The series (Sundays, 9pm), adapted from Len Deighton’s novel, is set in 1941 in a Britain under Nazi occupation; Winston Churchill has been executed and the resistance is struggling to hold on to its last strongholds in the countryside. Sam Riley plays Douglas Archer, a detective at Scotland Yard, now under the control of the SS, and a character who appears in almost every scene. Riley has, for an actor, a somewhat unexpressive face, beautiful but unreadable. Here, however, his downturned mouth and impassive cheekbones are perfect: Archer, after all, operates (by which I mean, barely operates) in a world in which no one wants to give their true feelings away, whether to their landlady, their lover, or their boss, newly arrived from Himmler’s office and as Protestant as all hell (he hasn’t used the word “degenerate” yet, but he will, he will).

Archer is, of course, an ambiguous figure, neither (at present) a member of the resistance nor (we gather) a fully committed collaborator. He is – or so he tells himself – merely doing his job, biding his time until those braver or more foolhardy do something to restore the old order. Widowed, he has a small boy to bring up. Yet how long he can inhabit this dubious middle ground remains to be seen. Oskar Huth (Lars Eidinger), the new boss, is keen to finish off the resistance; the resistance, in turn, is determined to persuade Archer to join its cause.

It’s hard to find fault with the series; for the next month, I am going to look forward to Sunday nights mightily. I would, I suppose, have hoped for a slightly more charismatic actress than Kate Bosworth to play Barbara Barga, the American journalist who may or may not be involved with the British resistance. But everything else seems pretty perfect to me. London looks suitably dirty and its inhabitants’ meals suitably exiguous. Happiness is an extra egg for tea, smoking is practically a profession, and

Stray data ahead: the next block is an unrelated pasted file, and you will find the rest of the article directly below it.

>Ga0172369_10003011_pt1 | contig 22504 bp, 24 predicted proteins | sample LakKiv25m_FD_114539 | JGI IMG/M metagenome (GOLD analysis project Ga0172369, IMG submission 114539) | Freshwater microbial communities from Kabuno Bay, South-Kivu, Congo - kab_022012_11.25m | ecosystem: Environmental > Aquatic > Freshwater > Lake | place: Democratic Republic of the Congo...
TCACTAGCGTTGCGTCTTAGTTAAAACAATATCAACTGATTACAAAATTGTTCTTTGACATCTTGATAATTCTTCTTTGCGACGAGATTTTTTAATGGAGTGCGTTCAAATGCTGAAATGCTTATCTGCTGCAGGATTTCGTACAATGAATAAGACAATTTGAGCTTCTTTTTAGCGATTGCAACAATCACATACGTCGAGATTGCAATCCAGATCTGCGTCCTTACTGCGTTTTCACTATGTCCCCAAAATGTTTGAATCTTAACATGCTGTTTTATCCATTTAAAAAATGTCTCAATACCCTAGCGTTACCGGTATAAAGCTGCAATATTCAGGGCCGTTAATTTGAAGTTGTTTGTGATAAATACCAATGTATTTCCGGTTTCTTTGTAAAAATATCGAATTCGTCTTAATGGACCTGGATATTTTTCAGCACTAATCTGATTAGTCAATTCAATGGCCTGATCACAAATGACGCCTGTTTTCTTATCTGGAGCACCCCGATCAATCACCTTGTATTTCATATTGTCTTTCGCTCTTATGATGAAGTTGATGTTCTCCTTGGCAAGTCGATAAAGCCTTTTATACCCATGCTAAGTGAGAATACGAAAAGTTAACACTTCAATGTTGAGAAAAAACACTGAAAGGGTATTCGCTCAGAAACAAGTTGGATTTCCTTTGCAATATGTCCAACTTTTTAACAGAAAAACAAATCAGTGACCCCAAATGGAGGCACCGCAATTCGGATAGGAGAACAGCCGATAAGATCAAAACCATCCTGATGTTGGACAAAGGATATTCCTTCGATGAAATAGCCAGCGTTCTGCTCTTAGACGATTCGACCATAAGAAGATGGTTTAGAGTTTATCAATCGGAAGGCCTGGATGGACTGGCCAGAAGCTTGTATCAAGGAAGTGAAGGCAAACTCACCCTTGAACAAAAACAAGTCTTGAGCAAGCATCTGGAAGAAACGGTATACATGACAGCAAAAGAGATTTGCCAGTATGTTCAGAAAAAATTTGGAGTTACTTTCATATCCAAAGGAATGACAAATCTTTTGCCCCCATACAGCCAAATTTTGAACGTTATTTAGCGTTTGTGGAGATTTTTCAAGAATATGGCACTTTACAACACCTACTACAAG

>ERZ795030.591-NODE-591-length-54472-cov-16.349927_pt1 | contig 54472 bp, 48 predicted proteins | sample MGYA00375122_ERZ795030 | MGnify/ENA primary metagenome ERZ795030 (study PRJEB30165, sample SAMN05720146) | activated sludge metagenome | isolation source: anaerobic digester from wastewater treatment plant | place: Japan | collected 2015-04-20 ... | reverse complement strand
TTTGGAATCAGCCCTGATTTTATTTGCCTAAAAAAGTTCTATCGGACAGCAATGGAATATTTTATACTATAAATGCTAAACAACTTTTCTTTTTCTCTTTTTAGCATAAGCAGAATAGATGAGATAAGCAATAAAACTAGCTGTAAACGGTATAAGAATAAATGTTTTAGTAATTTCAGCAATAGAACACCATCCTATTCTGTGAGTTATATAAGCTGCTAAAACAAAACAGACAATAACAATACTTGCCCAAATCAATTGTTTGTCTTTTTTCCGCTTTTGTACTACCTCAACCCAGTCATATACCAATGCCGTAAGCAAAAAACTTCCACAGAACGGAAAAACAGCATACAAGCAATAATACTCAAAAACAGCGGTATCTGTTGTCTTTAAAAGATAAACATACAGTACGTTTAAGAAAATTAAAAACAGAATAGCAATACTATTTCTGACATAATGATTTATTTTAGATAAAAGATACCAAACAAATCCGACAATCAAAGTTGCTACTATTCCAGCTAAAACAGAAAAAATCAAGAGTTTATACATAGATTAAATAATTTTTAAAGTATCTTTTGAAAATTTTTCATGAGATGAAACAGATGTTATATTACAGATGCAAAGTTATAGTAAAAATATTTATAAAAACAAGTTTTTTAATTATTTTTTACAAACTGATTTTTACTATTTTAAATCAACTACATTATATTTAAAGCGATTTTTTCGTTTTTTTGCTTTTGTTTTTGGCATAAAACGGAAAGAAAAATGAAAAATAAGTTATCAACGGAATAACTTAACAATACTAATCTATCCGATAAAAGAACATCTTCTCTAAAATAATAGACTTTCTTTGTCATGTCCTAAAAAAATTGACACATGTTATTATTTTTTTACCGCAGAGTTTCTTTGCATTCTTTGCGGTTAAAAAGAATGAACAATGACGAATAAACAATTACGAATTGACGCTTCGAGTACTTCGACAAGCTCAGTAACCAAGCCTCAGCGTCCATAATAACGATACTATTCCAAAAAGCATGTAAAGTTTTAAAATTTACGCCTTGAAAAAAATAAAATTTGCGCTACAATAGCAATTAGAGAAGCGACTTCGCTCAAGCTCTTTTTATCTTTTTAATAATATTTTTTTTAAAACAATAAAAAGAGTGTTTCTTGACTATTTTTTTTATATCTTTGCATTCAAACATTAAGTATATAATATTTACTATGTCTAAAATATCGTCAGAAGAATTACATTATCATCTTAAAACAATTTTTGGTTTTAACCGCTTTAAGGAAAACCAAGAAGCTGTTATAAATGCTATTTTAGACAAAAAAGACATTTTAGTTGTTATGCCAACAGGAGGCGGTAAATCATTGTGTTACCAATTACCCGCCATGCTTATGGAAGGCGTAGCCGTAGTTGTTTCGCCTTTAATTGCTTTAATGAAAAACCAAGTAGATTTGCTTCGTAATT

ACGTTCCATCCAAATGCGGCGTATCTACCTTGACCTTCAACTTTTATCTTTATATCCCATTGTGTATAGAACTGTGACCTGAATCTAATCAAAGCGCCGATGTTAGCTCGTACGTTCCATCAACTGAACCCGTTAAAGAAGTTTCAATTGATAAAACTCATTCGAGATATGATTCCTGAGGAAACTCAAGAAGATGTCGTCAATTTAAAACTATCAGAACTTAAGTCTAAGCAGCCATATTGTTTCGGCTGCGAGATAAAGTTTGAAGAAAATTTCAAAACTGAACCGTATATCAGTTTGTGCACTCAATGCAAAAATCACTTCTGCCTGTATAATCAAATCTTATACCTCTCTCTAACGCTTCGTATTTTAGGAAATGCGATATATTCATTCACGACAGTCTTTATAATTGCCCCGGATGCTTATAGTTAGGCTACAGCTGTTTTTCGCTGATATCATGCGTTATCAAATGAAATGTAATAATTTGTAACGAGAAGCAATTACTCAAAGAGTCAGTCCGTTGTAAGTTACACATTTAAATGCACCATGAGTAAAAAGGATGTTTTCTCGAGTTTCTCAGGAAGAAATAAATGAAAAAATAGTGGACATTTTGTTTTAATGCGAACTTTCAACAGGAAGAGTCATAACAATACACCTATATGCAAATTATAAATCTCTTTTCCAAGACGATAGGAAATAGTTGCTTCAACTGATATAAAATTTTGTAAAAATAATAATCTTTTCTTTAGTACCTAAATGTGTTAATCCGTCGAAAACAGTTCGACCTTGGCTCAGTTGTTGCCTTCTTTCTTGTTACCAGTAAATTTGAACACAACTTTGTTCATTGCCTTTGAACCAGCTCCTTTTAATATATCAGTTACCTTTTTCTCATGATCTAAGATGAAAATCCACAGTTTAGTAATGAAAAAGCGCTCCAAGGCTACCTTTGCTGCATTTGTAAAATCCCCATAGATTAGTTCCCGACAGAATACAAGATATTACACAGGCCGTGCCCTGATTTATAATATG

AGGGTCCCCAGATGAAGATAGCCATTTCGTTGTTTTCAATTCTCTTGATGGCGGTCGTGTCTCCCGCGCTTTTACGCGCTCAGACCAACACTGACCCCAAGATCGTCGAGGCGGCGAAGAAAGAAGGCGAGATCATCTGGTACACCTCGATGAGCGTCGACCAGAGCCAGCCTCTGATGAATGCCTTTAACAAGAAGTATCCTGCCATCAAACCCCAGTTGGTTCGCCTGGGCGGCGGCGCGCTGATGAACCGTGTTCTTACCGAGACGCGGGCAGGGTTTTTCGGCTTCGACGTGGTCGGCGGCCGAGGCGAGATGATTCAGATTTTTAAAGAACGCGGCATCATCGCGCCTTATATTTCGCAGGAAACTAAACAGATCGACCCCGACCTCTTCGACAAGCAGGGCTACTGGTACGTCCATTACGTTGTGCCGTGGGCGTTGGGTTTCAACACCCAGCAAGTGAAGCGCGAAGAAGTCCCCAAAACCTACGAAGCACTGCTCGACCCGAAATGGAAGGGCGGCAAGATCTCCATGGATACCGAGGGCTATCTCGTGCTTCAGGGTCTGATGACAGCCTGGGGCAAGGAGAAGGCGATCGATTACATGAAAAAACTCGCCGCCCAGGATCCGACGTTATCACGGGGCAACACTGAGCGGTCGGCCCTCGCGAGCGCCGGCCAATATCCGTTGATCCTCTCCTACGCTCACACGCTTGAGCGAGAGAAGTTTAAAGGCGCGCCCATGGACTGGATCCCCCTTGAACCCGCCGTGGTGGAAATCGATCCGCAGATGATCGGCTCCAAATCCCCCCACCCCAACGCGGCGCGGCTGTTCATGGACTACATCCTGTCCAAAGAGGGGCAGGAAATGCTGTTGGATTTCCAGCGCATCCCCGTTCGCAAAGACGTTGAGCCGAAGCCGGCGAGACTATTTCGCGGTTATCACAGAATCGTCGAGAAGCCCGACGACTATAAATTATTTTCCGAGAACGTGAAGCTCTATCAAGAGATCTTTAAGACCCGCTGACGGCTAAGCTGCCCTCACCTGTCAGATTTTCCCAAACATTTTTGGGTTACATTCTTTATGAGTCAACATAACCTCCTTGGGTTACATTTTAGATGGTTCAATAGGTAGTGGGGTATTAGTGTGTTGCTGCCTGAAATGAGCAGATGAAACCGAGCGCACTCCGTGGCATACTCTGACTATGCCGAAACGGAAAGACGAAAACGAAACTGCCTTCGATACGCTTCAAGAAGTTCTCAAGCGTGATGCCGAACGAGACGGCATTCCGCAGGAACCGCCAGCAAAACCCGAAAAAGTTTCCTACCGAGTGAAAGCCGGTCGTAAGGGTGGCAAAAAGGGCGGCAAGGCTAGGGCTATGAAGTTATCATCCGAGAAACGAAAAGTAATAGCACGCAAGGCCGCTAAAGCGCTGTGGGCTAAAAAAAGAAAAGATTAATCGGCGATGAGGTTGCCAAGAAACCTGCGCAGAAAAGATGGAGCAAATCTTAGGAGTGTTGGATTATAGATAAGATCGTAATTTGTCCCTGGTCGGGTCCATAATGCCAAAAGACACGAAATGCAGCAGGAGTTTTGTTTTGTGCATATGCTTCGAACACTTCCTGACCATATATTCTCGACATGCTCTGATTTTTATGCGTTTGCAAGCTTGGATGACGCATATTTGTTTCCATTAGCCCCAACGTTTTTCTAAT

the likes of Archer wear thick, white vests.

Swastikas adorn everything from the Palace of Westminster to Trafalgar Square, Buckingham Palace is half ruined, a memorial to what the Germans regard as Churchill’s folly, and the CGI is good enough for the sight of all these things to induce your heart to ache briefly. Nazi brutality is depicted here as almost quotidian – and doubtless it once was to some. Huth’s determination to have four new telephone lines installed in his office within the hour is at one end of this horrible ordinariness. At the other is the box in which Archer’s mutinous secretary Sylvia (Maeve Dermody) furiously stubs out her fag, full to the brim with yellow stars.

When I first heard about The Kettering Incident (Tuesdays, 12.20am; repeated Wednesdays, 10pm) I thought someone must have found out about that thing that happened one time I was driving north on the M1 with a more-than-usually terrible hangover. Turns out it’s a new Australian drama, which comes to us on Sky Atlantic. Anna (Elizabeth Debicki), a doctor working in London, pitches up back in Tasmania many years after her teenage friend Gillian disappeared into its Kettering forest, having seen a load of mysterious bright lights. Was Gillian abducted by aliens or was she, as some local people believe, murdered by Anna? To be honest, she could be working as a roadie for Kylie, for all I care. This ponderous, derivative show is what happens when a writer sacrifices character on the altar of plot. The more the plot thickens, the more jaw-achingly tedious it becomes.

Rachel Cooke trained as a reporter on The Sunday Times. She is now a writer at The Observer. In the 2006 British Press Awards, she was named Interviewer of the Year.

This article first appeared in the 24 February 2017 issue of the New Statesman, The world after Brexit